Eric Schlosser in conversation
Wednesday, November 28, 2012, 5:30 PM
Gildenhorn Recital Hall, Clarice Smith Center

Award-winning journalist, producer of the critically acclaimed documentary “FOOD, Inc.,” and best-selling author of “ Fast Food Nation” — selected by TIME magazine as one of the top 100 non-fiction books of all time — discusses the controversial and alarming state of public health, agriculture and the food industry in America.

Cosponsored by UMD Dining Services Green Dining Program

Chimamanda Adiche
Tuesday, February 19, 2013, 5:30 PM
Gildenhorn Recital Hall, Clarice Smith Center

2008 MacArthur Foundation Fellowship recipient and award-winning Nigerian author of “Half of a Yellow Sun,” “Purple Hibiscus,” and “The Thing Round Your Neck,” which was shortlisted for the Commonwealth Writers’ Prize for Best Book in Africa, speaks to the cross-generational significance of storytelling and its enduring impact on the cultural history of our lives.

Cosponsored by the Center for Literary and Comparative Studies and The Institute for International Programs

Cathy Davidson
Thursday, April 18, 2013, 5:30 PM
Gildenhorn Recital Hall, Clarice Smith Center

Professor of English at Duke University, renowned scholar in Digital Humanities and Interdisciplinary Studies, and prolific author of “Now You See It: How the Brain Science of Attention Will Transform the Way We Live, Work, and Learn,” explores how the modern digital age will globally shape the future innovation of learning.

Cosponsored by the ADVANCE Program

Theatre Collaboration Combines Two Cultures, Two Languages in One Powerful Performance.

 

FOR IMMEDIATE RELEASE

August 24, 2012 – College Park, Md. -- The University of Maryland’s (UMD) School of Theatre, Dance, and Performance Studies (TDPS) crosses continents, oceans and 12 time zones with a groundbreaking bi-lingual co-production of William Shakespeare’s A Midsummer Night’s Dream. Created in collaboration with the National Academy of Chinese Theatre Arts (NACTA), the production will be presented at the Clarice Smith Performing Arts Center September 27 through September 30, 2012, under the direction of TDPS professor Mitchell Hébert and Yu Fanlin, Professor of Directing at NACTA. After its premiere run at the Center, it will travel to Beijing for a series of performances.

Two Worlds, One Vision
Two years in the making, the production features lush, brilliant costumes and dazzling sets that create a fantasy world where elements of Chinese and American performance styles, music and language come together. Each of the Chinese and American actors – Shakespeare’s lovers, fairies and trickster Puck – will speak in their own native language but will perform as if in the same tongue. Audiences will follow the dialogue through supertitles displayed on large plasma screen TVs at either side of the stage.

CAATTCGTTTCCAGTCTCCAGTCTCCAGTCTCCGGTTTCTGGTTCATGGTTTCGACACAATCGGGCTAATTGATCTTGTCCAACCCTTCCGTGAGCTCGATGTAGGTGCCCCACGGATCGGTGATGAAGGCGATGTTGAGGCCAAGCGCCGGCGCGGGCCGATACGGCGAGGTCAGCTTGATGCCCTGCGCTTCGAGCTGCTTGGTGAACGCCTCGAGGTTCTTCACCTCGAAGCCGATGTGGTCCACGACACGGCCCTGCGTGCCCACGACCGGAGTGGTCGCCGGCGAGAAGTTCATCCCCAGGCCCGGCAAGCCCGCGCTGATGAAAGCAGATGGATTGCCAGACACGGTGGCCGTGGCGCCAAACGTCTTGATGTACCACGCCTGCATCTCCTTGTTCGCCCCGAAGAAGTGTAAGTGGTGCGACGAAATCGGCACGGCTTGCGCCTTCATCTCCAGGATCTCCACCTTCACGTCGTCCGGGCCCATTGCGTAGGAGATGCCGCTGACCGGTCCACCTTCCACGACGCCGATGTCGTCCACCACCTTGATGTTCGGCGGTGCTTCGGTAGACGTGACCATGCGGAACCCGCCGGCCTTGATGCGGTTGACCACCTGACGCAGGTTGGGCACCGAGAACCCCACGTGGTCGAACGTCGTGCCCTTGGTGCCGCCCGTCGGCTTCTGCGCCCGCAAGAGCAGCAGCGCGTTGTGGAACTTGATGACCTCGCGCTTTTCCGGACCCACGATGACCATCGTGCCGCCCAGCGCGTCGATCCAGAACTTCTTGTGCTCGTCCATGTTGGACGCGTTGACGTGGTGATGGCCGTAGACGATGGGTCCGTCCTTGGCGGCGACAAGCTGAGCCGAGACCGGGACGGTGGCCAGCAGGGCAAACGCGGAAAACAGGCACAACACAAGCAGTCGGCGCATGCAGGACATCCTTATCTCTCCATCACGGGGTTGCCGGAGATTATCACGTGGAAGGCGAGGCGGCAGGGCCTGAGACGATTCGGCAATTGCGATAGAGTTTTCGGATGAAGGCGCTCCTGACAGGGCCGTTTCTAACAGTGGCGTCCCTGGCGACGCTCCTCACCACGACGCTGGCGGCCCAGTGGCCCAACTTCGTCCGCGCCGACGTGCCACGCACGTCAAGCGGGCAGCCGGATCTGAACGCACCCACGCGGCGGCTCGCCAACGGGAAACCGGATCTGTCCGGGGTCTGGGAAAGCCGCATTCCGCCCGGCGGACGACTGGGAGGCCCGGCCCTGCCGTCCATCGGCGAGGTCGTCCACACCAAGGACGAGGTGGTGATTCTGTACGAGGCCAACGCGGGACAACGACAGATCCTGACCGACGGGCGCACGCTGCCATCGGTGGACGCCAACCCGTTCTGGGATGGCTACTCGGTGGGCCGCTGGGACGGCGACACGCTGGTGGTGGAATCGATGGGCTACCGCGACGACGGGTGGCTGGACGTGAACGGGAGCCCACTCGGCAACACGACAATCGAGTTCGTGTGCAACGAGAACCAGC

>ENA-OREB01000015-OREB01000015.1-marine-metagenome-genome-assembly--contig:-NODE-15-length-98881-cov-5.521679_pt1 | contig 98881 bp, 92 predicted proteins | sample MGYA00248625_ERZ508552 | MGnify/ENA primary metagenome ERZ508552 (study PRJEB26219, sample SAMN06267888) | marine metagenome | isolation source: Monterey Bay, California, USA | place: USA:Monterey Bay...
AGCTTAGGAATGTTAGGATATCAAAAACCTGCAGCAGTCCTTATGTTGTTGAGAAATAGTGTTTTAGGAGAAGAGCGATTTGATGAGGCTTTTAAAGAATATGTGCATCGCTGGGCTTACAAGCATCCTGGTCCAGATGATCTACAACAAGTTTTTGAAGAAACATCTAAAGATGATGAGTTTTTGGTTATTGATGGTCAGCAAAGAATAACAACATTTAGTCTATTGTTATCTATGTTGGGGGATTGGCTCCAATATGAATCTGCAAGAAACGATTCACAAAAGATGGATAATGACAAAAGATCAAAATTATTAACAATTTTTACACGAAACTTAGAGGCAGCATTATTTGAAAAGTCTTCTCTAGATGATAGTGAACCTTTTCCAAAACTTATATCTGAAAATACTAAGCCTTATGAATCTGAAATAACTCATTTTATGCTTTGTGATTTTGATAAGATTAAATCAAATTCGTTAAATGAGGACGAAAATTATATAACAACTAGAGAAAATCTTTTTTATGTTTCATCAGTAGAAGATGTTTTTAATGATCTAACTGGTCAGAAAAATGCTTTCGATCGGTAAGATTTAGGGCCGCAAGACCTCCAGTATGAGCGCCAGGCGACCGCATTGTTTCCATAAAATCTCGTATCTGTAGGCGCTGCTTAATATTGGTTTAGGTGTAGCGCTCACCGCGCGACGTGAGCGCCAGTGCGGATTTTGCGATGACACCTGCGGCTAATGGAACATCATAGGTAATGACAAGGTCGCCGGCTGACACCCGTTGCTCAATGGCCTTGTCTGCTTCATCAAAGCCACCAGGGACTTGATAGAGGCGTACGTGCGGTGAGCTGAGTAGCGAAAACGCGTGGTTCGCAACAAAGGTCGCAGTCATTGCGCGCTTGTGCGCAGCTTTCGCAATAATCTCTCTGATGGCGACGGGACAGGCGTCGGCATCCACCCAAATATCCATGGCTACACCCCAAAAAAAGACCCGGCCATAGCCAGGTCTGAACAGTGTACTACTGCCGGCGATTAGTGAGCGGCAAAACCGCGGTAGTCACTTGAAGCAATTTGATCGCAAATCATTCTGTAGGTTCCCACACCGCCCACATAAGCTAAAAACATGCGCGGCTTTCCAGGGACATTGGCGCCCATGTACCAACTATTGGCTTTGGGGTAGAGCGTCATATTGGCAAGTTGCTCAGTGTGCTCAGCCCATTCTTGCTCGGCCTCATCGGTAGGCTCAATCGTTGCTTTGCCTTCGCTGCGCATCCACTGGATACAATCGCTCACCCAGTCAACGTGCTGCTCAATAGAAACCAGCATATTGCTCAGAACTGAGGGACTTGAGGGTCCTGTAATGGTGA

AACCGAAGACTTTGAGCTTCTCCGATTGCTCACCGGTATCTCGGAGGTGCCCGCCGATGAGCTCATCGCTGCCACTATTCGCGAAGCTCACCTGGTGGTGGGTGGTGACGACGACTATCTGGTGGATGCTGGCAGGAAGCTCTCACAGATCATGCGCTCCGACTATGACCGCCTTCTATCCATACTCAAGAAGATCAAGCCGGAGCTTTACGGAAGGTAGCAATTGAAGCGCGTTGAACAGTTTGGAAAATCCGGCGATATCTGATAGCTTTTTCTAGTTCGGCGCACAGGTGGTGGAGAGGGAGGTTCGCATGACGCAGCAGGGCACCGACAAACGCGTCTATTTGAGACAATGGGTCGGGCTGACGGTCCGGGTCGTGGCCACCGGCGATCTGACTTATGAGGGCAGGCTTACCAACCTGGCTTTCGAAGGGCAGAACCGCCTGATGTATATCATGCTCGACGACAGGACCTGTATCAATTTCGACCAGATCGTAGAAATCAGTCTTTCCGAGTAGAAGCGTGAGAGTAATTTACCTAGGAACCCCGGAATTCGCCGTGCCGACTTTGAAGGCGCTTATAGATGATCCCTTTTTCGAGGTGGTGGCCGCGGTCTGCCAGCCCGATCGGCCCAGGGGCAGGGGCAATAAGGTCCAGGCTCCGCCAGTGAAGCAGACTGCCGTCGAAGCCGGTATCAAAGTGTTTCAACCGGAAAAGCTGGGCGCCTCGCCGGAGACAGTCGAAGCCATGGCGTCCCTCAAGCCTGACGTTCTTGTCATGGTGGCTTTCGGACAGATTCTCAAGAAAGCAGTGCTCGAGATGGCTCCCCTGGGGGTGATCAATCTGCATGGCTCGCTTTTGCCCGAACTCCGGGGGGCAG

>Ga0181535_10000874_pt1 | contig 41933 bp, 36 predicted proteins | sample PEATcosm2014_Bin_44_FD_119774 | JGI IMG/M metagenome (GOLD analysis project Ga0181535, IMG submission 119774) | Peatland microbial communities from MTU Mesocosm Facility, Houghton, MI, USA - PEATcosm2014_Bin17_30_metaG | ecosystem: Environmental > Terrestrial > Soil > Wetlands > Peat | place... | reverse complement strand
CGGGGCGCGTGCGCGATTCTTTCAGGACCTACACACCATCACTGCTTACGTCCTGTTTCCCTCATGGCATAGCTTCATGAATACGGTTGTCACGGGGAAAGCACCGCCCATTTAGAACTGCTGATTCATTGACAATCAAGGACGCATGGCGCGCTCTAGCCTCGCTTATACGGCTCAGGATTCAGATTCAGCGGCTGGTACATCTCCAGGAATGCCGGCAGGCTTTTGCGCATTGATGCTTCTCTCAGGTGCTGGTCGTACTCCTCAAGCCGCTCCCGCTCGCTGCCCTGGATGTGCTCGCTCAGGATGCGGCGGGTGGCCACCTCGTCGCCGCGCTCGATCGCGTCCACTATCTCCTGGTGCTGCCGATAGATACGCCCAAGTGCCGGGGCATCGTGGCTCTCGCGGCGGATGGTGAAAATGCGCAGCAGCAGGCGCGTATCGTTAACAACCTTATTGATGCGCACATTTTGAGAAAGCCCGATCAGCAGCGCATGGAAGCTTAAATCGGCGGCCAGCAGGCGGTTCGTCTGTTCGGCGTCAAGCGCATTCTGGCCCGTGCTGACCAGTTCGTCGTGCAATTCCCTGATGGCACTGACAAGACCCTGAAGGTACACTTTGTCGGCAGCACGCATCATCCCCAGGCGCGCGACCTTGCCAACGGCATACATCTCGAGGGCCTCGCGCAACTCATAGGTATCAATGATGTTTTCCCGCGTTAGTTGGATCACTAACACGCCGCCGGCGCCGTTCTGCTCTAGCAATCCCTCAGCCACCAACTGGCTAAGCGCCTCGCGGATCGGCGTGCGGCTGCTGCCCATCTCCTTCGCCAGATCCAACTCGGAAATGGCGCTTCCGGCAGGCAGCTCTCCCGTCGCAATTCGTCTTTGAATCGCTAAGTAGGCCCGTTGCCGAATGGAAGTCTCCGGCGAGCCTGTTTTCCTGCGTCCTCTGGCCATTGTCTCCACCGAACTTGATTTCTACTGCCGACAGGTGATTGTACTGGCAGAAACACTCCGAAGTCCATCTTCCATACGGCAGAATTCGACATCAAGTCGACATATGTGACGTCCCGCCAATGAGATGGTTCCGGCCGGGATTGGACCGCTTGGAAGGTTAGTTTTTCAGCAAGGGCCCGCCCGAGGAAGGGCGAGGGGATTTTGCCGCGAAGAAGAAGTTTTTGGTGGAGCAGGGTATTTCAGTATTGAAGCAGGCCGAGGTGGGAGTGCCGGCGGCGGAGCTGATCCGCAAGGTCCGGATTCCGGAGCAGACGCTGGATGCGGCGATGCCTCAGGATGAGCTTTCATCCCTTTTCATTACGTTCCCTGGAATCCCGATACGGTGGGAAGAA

The Collaboration
Sets, costume designs, lighting and sound were created in partnership between the two schools. Using Skype, video drop boxes, emails and phone calls, the TDPS creative team shared their ideas, creative concepts and experiences with their distant partners. Cast members also held joint rehearsals using a new Cisco Telepresence system recently acquired by TDPS as part of a multi-year grant from the Morris & Gwendolyn Cafritz Foundation.

Origin of A Unique Idea
This never-before-done production was initiated by noted costume designer and UMD Professor Helen Huang, who first shared the idea for a co-production while teaching a master class at the National Academy of Chinese Theatre Arts in Beijing.

Huang served as cultural ambassador between the two schools as the work unfolded, enabling all aspects to come together – from delicate creative interpretation in two languages to making actors comfortable with unknown foods. “We had to find our way in uncharted territory every day,” said Huang. “Each step required thoughtful consideration.”

Two Cultures, One Extraordinary Production
Cultural interchange infuses every element of the production. TDPS students helped prepare for their Midsummer experience by taking a semester-long class on Chinese culture taught by doctoral student Robert Thompson, who is also assistant director of the play. The class delved into Chinese history, social norms, politics, gender roles and money, among other topics, to prepare for culturally appropriate interaction with their Chinese counterparts.